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Recouping pure economic loss

19th June 2009

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The driver of an articulated truck carrying hazardous chrysolite asbestos negligently caused a collision, with the result that the national road on which the collision occurred, had to be closed for 24 hours. That portion of the road was also a toll road. The alternative route, to which traffic was diverted, was not a toll road, which meant that two toll plazas could not collect toll for a day. The Supreme Court of Appeal held that the damage was not too remote and held that the owner of the truck was liable to the South African National Road Agency ("SANRAL") in the matter Fourway Haulage SA (Pty) Ltd v SA National Roads Agency Ltd, 2009 (2) SA 150 (SCA). The court held as follows:

* Pure economic loss connotes loss that does not arise directly from damage to the plaintiff's person or property, but in consequence of the negligent act. SANRAL's case fell in this category, as it claimed for loss of revenue. It did not, for example, claim that the road itself was damaged.
* The causation of pure economic loss is only wrongful if a legal duty existed not to cause the loss. This is a judicial determination involving consideration of whether public or legal policy considerations require that such conduct, if negligent, should attract legal liability for the loss.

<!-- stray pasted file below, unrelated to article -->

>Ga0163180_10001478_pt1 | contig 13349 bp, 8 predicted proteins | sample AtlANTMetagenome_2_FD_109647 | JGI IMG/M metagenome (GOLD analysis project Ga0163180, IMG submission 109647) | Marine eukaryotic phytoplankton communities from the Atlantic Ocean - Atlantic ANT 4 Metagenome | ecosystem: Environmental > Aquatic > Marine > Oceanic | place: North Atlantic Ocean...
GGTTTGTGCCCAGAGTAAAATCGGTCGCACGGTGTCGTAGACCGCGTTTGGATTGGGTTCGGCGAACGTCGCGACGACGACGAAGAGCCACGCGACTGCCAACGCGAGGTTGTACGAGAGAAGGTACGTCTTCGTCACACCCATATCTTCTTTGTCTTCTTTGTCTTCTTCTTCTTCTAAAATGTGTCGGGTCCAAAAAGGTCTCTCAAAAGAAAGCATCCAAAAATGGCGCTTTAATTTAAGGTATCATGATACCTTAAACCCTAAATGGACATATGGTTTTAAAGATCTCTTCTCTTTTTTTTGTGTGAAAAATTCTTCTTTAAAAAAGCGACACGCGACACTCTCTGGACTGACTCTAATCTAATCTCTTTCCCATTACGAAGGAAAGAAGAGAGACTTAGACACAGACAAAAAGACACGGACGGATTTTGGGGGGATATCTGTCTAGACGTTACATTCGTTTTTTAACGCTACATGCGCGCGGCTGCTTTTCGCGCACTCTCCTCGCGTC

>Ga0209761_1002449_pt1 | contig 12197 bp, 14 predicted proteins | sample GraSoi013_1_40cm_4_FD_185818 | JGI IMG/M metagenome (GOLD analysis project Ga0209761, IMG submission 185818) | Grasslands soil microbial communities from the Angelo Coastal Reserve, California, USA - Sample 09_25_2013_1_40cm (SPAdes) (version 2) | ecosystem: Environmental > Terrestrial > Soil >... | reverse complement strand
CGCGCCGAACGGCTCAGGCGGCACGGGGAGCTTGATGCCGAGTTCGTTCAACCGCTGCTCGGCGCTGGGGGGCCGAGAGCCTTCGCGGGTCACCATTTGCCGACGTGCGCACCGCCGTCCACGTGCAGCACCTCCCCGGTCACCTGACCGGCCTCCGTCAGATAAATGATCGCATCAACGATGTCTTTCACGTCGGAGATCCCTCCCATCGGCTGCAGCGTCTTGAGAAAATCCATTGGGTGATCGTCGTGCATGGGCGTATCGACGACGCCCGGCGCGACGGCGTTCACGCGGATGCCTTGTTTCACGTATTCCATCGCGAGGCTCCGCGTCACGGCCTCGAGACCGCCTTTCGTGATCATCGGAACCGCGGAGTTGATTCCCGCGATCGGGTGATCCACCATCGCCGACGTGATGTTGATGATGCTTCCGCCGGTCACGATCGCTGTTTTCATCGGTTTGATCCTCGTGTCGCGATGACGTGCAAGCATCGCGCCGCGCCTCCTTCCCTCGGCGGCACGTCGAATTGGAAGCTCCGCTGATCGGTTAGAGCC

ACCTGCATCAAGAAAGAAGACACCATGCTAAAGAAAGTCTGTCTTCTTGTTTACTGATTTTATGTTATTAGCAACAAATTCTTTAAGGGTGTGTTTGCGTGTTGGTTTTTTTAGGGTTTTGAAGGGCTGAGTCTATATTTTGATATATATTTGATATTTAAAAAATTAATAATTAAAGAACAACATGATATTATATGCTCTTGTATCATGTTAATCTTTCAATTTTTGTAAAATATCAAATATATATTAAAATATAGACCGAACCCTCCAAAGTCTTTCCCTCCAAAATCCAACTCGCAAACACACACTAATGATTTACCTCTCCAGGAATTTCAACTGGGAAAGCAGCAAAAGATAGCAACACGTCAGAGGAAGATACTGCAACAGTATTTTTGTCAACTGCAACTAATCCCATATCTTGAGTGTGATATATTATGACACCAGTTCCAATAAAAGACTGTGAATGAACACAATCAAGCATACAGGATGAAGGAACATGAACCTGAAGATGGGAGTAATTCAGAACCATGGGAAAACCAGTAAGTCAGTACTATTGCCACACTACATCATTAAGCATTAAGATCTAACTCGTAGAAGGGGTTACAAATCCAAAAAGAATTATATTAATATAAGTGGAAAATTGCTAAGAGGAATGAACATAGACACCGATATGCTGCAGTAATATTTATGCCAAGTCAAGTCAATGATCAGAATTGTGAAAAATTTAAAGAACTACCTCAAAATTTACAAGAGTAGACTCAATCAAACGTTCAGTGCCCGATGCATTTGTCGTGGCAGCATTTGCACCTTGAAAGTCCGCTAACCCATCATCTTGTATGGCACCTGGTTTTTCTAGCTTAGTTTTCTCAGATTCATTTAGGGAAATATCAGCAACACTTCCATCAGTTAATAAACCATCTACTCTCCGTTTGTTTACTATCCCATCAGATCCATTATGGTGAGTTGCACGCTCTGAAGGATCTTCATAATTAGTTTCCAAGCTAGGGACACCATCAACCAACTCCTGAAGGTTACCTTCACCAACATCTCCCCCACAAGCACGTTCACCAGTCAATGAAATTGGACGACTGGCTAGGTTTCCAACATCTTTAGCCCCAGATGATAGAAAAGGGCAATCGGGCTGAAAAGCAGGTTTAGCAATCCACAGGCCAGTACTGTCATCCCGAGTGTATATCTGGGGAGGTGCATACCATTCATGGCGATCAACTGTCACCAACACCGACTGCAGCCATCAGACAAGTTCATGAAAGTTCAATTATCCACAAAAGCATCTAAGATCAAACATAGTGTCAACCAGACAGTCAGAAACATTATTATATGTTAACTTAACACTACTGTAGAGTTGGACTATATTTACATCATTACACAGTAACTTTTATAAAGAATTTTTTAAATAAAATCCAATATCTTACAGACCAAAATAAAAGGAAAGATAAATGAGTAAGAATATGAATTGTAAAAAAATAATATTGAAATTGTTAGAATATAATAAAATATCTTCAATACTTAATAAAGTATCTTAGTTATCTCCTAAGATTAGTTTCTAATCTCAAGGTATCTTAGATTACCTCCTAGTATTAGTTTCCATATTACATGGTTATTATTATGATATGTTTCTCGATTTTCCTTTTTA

* Liability does not depend on the specific views of an individual judge. Absolute legal certainty in this regard is however unattainable. Policy considerations that must be weighed against one another include whether there is a danger of limitless liability; whether the plaintiff was in a position to avoid the risk of the loss by contractual means; and whether an unwarranted, additional burden would be put on a defendant.
* The loss claimed was by a single plaintiff and was finite in its extent. The plaintiff was unable to protect itself by contract - it could not, for example, have concluded a contract with every user of the toll road. The defendant's driver was already under an obligation towards other road users to drive with reasonable care. It would be inappropriate to spread the loss by for example increasing the toll fee to make up for the loss in revenue. That would amount to prejudicing innocent road users in favour of a negligent driver.
* The loss was not too remote as it followed directly from the negligent conduct of the driver; no intervening action broke the chain of events; and it was reasonably foreseeable that a collision could cause spillage and that a spillage could cause a road closure because of the dangerous nature of the cargo.

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By: Webber Wentzel

 

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